The Bear And The BBQ

Last Tuesday, me and my friends Todd and Annie Jurasek spent a full day exploring the mountains in Rocky Mountain National Park, near Estes Park, Co.

We had built up quite the hunger, so before heading back to the lodge, we went to a barbecue restaurant we enjoyed the day before.

But at 8:30 it was closed.

We decided to pick up some fast food on the way back, so I pulled out of the parking lot and drove off.

Less than 200 yards away, I looked to the left and couldn’t believe my eyes.

The bear at Estes Park, Co. (Photo by Chester Moore)

A large black bear was sitting on top of a rock about 75 yards away.

“That’s just a statue,” Todd said as I ran out of our SUV with my camera.

“Maybe so, but I have to see,” I replied.

As I focused my camera, I was not sure if I had missed some sort of elaborate statue all of the times I had previously passed by this spot or was looking at an actual bear.

After all, it was dark and it was only lit by street lights from down the road.

As I adjusted my camera settings, the bear moved it’s head and I knew I was looking at something special.

Todd and Annie quickly joined me and we were astonished this large bear was sort of chilling on a rock on the side of the road in the neighborhood. Todd has just prayed for us to have a bear encounter and the Lord responded quickly.

2020 is our “Summer of the Bear”.

He hung out for another minute or so and then lumbered off the rock into the darkness.

Interesting Colorado Parks & Wildlife Department (CPWD) officials made this post this post on Thursday.

Tuesday a bear was seen walking near downtown Estes midday, around 12:30pm. Local LE officers were able to haze the bear away from downtown and it went up a tree near the Birch Ruins.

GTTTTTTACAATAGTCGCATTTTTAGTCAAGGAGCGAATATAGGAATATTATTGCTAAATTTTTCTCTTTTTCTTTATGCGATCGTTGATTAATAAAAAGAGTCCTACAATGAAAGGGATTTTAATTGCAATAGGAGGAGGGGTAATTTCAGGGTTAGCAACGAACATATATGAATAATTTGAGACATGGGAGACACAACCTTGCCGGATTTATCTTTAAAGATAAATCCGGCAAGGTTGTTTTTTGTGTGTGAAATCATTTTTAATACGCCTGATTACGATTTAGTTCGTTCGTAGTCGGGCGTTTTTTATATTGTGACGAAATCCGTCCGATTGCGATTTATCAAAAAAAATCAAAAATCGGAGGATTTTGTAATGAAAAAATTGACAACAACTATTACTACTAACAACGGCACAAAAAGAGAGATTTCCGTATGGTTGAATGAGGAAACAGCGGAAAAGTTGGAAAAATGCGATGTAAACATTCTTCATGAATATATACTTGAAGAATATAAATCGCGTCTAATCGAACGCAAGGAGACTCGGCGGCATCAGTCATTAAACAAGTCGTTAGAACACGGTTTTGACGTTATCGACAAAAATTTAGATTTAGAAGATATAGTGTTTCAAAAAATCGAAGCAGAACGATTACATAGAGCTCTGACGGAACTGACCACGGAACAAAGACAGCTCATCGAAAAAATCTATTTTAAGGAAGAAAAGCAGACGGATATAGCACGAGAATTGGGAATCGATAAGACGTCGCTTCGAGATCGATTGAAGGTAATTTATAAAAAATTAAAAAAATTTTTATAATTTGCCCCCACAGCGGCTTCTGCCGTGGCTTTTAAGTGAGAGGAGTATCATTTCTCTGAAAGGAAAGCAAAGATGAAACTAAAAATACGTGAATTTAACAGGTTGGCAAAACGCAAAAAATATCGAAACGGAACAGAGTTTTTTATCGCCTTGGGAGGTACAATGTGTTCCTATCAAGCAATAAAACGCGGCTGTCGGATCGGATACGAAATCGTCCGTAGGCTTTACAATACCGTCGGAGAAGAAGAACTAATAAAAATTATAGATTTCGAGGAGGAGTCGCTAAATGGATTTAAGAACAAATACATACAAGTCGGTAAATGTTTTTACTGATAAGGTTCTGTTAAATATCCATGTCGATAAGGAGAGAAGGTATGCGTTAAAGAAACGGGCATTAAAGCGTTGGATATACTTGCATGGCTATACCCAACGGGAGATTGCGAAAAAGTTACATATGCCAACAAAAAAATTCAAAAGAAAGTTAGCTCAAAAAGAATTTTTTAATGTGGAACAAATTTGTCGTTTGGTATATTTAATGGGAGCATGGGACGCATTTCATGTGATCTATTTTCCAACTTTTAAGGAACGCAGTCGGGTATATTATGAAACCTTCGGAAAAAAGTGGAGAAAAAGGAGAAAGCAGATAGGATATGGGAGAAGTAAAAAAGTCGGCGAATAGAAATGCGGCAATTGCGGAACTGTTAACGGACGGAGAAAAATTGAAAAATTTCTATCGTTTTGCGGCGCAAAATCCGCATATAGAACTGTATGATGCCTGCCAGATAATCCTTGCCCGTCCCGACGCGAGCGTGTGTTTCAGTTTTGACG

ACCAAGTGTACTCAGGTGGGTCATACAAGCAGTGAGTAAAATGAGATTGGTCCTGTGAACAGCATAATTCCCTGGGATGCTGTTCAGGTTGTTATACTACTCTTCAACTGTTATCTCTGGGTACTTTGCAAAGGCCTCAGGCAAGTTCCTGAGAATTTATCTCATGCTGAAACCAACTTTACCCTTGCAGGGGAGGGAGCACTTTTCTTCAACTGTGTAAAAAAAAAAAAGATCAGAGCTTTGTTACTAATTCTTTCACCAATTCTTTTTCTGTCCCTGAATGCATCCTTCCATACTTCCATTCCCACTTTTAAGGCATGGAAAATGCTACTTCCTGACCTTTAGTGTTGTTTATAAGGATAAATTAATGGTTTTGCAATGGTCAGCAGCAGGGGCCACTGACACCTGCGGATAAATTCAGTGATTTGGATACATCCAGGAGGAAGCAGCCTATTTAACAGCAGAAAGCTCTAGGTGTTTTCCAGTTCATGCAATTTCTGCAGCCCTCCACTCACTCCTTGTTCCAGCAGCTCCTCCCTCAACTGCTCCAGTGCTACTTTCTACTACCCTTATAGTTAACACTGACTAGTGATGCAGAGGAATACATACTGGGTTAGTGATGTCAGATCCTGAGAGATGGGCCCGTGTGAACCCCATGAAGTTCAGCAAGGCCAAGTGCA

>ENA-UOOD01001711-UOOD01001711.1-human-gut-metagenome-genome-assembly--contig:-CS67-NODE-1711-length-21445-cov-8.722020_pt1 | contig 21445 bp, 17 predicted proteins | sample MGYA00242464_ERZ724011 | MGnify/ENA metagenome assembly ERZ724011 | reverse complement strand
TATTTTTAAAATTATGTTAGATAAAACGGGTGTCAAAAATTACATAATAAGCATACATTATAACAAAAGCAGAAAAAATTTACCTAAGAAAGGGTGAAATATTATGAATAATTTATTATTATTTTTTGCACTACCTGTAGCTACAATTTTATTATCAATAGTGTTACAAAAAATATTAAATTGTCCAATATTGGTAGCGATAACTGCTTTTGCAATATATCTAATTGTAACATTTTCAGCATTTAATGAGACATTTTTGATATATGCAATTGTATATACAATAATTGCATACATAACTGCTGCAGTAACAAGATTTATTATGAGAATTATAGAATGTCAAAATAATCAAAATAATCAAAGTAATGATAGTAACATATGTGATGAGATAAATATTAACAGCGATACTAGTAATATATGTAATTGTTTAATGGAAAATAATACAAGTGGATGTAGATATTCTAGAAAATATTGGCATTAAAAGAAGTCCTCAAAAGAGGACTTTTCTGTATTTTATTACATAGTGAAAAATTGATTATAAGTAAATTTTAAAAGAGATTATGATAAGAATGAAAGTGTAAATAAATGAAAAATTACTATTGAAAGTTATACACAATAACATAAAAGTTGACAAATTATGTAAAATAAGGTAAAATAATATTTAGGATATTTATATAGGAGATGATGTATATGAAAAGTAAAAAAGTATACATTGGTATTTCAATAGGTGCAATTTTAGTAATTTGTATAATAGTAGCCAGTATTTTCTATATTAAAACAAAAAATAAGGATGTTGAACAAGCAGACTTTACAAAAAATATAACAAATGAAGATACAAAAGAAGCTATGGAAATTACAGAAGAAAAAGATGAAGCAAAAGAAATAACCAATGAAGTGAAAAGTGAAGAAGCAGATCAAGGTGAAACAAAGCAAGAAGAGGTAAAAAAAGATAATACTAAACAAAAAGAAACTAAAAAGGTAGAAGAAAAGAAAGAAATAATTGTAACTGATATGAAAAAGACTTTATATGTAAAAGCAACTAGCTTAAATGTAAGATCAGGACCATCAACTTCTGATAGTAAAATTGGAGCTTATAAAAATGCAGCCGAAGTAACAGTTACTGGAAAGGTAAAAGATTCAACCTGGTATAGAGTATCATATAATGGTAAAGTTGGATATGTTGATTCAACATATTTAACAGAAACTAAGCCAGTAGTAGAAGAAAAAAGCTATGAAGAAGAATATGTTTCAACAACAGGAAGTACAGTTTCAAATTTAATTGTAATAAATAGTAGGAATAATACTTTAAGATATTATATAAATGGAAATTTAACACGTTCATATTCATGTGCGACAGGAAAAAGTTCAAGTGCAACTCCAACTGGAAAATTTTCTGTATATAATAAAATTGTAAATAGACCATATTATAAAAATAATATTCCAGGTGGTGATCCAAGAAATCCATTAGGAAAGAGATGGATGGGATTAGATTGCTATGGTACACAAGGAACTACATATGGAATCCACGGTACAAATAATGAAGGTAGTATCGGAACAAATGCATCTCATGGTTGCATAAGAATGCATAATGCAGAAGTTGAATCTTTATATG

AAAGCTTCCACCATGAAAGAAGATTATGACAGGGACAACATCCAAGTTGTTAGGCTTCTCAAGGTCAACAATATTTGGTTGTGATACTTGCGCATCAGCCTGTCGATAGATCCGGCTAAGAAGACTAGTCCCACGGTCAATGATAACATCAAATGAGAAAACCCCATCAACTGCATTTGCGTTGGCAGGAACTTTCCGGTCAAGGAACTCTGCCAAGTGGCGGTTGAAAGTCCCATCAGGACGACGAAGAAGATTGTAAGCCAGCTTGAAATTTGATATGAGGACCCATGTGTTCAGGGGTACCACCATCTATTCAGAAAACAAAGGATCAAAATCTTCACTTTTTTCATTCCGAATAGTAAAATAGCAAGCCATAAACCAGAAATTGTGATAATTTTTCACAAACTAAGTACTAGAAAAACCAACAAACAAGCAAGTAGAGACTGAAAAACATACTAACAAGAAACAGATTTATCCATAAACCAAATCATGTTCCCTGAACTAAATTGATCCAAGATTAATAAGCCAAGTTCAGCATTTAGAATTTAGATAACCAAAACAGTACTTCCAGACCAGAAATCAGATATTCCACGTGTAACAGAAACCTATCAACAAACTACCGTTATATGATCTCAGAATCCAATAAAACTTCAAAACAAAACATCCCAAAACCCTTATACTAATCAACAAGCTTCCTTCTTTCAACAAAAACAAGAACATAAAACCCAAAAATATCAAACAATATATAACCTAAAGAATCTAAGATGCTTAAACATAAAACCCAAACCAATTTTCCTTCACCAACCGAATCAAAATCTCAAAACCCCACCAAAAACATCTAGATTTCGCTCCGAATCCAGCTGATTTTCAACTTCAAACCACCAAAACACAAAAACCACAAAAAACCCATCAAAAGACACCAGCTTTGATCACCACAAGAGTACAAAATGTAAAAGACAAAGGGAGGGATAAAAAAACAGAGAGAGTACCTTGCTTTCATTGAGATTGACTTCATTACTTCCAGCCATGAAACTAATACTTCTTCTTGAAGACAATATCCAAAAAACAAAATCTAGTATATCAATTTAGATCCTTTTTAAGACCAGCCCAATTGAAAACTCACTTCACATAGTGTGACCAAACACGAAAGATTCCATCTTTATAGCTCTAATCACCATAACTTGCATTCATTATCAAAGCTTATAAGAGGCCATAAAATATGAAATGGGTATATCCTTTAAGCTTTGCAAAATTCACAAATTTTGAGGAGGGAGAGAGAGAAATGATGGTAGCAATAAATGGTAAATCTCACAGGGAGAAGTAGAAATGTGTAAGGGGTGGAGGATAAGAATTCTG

Wildlife Officer Rylands arrived on scene to assess the situation and help make sure people were not approaching the bear. Rylands asked the bear if it could please remain up in the tree and take a nap until nightfall when there would be less people and cars moving about. Thankfully the bear heeded his request and made itself comfortable on the branch.

CPWD officials posted a photo of the bear in a tree and it’s hard to tell if it’s the same one we saw the same day.

Either way it shows bears on highly adaptable animals and will move into area of human habitations.

If you encounter bears in these settings or in the woods, be careful not to approach or spook them and never feed bears. Obey all bear safety guidelines in parks and respect the fact these beautiful animals are potentially dangerous.

Summer 2020 is the “Summer of the Bear” here at Higher Calling Wildlife and this encounter was a personal highlight for me.

I love black bears and I love Estes Park, Co.

Amazing place.

Amazing animals.

Chester Moore

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